Lufthansa takeover of Austrian Airlines on final approach

Lufthansa’s takeover of Austrian Airlines (AUA) took what could be one of the final steps towards being a done deal, with the European Competition Commissioner giving the proposal a green light on Friday.

Lufthansa takeover of Austrian Airlines on final approach
Photo: DPA

EU Competition Commissioner Neelie Kroes, “has instructed her services to draft a conditional clearance decision,” her office announced on Friday.

There are some fears among EU authorities that the takeover could lead to higher prices and or fewer flights on some routes.

Lufthansa has been negotiating with the authorities to allay these concerns, with one insider telling AFP news service that the German giant had offered to give up 19 airport slots in Vienna in order to allow for greater competition.

Austrian Finance Minister Josef Proell said the European green light, even though conditional, laid the basis for the loss-making Austrian carrier’s future.

“I’m aware that, once the formal decision has been announced, the company will face difficult weeks and months. But I regard today’s decision as the foundation stone for the future,” he said after the Competition Commissioner’s decision was announced.

If AUA was owned by Lufthansa, thousands of jobs would be saved from a possible bankruptcy, not only at the airline itself, but also Vienna’s Schwechat airport, he said.

The draft conditional approval will now be examined by the Advisory Committee of the Member States and a final proposal will be presented to the College of Commissioners for their approval, the Competition Commissioner’s office said.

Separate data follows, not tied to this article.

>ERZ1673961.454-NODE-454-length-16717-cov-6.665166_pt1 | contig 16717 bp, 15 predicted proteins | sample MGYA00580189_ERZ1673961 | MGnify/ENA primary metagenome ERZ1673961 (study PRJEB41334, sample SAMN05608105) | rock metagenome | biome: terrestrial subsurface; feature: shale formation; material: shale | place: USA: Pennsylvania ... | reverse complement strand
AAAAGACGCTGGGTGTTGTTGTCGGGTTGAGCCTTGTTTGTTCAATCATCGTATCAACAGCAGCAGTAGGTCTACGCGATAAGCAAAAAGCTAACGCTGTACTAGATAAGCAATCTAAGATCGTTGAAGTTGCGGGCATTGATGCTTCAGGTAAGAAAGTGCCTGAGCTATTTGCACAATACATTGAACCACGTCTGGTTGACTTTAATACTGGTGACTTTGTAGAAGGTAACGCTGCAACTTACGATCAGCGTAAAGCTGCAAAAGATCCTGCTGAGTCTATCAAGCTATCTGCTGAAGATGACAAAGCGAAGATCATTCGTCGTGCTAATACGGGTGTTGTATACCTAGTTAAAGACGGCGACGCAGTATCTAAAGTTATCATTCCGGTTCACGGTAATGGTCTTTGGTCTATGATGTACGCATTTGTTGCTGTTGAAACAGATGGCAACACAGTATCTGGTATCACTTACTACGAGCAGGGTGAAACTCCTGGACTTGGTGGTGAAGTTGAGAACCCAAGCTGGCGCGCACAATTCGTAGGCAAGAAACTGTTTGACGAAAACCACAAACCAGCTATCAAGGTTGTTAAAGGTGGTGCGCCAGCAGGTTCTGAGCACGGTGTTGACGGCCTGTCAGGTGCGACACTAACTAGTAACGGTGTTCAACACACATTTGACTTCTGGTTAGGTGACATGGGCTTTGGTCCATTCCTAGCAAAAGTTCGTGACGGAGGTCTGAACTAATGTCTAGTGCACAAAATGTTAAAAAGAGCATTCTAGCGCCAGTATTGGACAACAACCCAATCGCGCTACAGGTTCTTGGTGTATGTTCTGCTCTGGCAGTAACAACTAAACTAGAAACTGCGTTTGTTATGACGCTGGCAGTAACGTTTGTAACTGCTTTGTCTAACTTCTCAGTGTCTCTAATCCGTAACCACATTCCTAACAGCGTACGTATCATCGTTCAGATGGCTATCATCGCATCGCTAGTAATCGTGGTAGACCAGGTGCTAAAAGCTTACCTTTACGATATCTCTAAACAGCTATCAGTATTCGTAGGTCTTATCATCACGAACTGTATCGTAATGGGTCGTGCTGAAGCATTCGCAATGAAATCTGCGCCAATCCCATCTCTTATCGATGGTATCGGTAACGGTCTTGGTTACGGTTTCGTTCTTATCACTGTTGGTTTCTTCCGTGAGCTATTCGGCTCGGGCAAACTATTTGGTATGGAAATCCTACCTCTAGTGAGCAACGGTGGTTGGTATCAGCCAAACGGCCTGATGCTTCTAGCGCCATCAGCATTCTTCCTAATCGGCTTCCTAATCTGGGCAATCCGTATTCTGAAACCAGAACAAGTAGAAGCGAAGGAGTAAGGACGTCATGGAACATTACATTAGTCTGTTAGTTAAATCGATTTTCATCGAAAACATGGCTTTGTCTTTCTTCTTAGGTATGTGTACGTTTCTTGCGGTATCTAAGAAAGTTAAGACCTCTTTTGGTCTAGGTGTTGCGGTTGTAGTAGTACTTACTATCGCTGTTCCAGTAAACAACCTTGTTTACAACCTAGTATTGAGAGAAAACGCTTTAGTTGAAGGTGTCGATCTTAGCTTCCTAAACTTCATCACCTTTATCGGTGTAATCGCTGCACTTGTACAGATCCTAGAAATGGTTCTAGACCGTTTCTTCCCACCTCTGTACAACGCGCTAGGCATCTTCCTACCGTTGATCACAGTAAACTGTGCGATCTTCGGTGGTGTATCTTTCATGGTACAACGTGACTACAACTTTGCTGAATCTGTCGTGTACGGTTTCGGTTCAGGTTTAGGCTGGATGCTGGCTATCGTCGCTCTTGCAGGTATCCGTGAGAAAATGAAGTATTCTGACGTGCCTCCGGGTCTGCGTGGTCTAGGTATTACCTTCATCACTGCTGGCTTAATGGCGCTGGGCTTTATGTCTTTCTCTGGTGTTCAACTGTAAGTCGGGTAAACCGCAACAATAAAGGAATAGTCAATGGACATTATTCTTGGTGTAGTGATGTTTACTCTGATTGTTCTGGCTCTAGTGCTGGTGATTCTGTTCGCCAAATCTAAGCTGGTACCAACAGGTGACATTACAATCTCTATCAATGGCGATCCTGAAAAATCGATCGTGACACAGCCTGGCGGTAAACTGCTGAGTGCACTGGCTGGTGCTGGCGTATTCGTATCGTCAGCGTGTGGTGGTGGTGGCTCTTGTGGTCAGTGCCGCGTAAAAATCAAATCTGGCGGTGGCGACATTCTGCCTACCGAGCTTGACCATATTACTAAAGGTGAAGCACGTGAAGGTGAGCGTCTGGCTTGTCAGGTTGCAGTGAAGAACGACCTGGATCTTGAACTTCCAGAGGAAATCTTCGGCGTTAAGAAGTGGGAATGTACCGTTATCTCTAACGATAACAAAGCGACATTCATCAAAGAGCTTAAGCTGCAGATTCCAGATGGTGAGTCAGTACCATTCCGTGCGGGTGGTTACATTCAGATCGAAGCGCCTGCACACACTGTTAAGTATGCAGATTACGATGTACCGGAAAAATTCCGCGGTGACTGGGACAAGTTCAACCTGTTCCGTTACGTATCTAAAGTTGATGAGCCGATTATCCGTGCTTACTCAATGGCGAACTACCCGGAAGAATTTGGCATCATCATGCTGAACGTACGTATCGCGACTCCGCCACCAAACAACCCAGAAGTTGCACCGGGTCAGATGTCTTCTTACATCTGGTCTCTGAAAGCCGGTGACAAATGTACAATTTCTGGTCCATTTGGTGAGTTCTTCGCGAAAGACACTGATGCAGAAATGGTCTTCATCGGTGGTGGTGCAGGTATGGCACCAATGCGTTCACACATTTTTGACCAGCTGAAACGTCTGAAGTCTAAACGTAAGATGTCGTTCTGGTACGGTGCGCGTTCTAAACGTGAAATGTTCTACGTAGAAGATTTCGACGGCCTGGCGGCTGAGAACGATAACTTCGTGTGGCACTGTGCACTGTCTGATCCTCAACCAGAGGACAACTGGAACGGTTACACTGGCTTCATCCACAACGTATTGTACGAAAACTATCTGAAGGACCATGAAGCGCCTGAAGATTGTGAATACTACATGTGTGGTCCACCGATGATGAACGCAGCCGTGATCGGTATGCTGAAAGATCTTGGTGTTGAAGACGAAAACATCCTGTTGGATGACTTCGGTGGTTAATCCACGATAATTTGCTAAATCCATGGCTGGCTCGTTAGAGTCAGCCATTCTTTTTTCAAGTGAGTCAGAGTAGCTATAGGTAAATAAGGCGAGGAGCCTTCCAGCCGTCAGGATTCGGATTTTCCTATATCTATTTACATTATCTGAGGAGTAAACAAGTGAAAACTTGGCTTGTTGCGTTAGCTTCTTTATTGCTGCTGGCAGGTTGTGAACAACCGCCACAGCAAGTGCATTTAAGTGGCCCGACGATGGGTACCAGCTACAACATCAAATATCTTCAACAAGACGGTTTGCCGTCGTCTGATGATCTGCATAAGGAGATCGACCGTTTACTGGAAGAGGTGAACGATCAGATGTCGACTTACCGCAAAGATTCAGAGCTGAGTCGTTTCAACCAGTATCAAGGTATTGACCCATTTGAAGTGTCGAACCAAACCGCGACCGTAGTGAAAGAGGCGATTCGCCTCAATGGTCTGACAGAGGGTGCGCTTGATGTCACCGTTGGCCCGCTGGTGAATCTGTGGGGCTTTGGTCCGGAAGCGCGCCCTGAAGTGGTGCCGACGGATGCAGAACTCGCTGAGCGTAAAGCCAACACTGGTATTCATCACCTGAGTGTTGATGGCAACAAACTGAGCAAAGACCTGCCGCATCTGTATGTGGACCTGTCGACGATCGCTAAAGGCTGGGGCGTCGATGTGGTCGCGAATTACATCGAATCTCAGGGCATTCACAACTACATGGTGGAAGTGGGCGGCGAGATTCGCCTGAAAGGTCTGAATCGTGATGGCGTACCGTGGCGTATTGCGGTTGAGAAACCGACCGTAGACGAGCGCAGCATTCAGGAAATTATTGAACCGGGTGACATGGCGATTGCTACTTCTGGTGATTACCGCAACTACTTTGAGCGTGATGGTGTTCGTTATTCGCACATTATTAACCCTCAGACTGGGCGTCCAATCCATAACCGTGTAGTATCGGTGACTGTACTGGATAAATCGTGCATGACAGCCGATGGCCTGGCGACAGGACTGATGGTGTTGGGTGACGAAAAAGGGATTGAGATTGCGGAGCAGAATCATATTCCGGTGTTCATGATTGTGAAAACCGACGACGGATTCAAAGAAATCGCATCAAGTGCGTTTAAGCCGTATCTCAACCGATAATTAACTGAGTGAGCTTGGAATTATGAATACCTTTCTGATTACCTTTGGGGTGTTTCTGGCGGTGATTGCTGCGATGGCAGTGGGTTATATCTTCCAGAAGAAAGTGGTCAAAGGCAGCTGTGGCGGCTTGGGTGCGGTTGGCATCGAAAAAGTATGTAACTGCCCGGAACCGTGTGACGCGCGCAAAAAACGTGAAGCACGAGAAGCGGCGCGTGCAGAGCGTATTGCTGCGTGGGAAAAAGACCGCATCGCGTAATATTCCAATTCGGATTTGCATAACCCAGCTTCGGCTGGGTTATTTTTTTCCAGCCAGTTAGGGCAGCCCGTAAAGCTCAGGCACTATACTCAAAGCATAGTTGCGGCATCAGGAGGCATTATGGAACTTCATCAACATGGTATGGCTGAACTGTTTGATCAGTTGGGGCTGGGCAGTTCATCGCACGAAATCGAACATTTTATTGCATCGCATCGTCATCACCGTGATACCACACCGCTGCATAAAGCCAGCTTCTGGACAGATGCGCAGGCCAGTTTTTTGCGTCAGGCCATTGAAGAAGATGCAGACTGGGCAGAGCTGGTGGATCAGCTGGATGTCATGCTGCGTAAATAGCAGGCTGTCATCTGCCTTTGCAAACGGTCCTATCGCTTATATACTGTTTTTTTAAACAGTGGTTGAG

Lufthansa said early in the week it expected its improved offer to be enough to secure approval by the end of August.

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Emergency numbers fail in several German states

Callers to the emergency numbers 110 and 112 weren’t able to reach operators Thursday morning in several German states.

The 112 emergency number on an ambulance.
The 112 emergency number on an ambulance. Photo: picture alliance/dpa | Boris Roessler

The emergency number 110 for police and 112 for fire crews failed around the country early Thursday morning, with callers unable to reach emergency operators for urgent assistance between about 4:30 am and 5:40 am local time.

The Office for Civil Protection and Disaster Aid is looking into these outages, which were reported in states including Lower Saxony, Baden-Württemberg, and  Brandenburg, and in major cities like Berlin, Cologne, Hamburg, and Frankfurt. Cologne was further affected by cuts to electricity, drinking water, and regular telephone services. Lower Saxony also saw disruptions to the internal phone networks of police and hospitals.

Emergency services are not reporting any more disturbances and people should be able to once again reach 110 and 112 around the country as normal.

Investigators are looking into the problem, but haven’t yet established a cause or any consequences that may have happened due to the outage. Provider Deutsche Telekom says they have ruled out the possibility of an attack by hackers.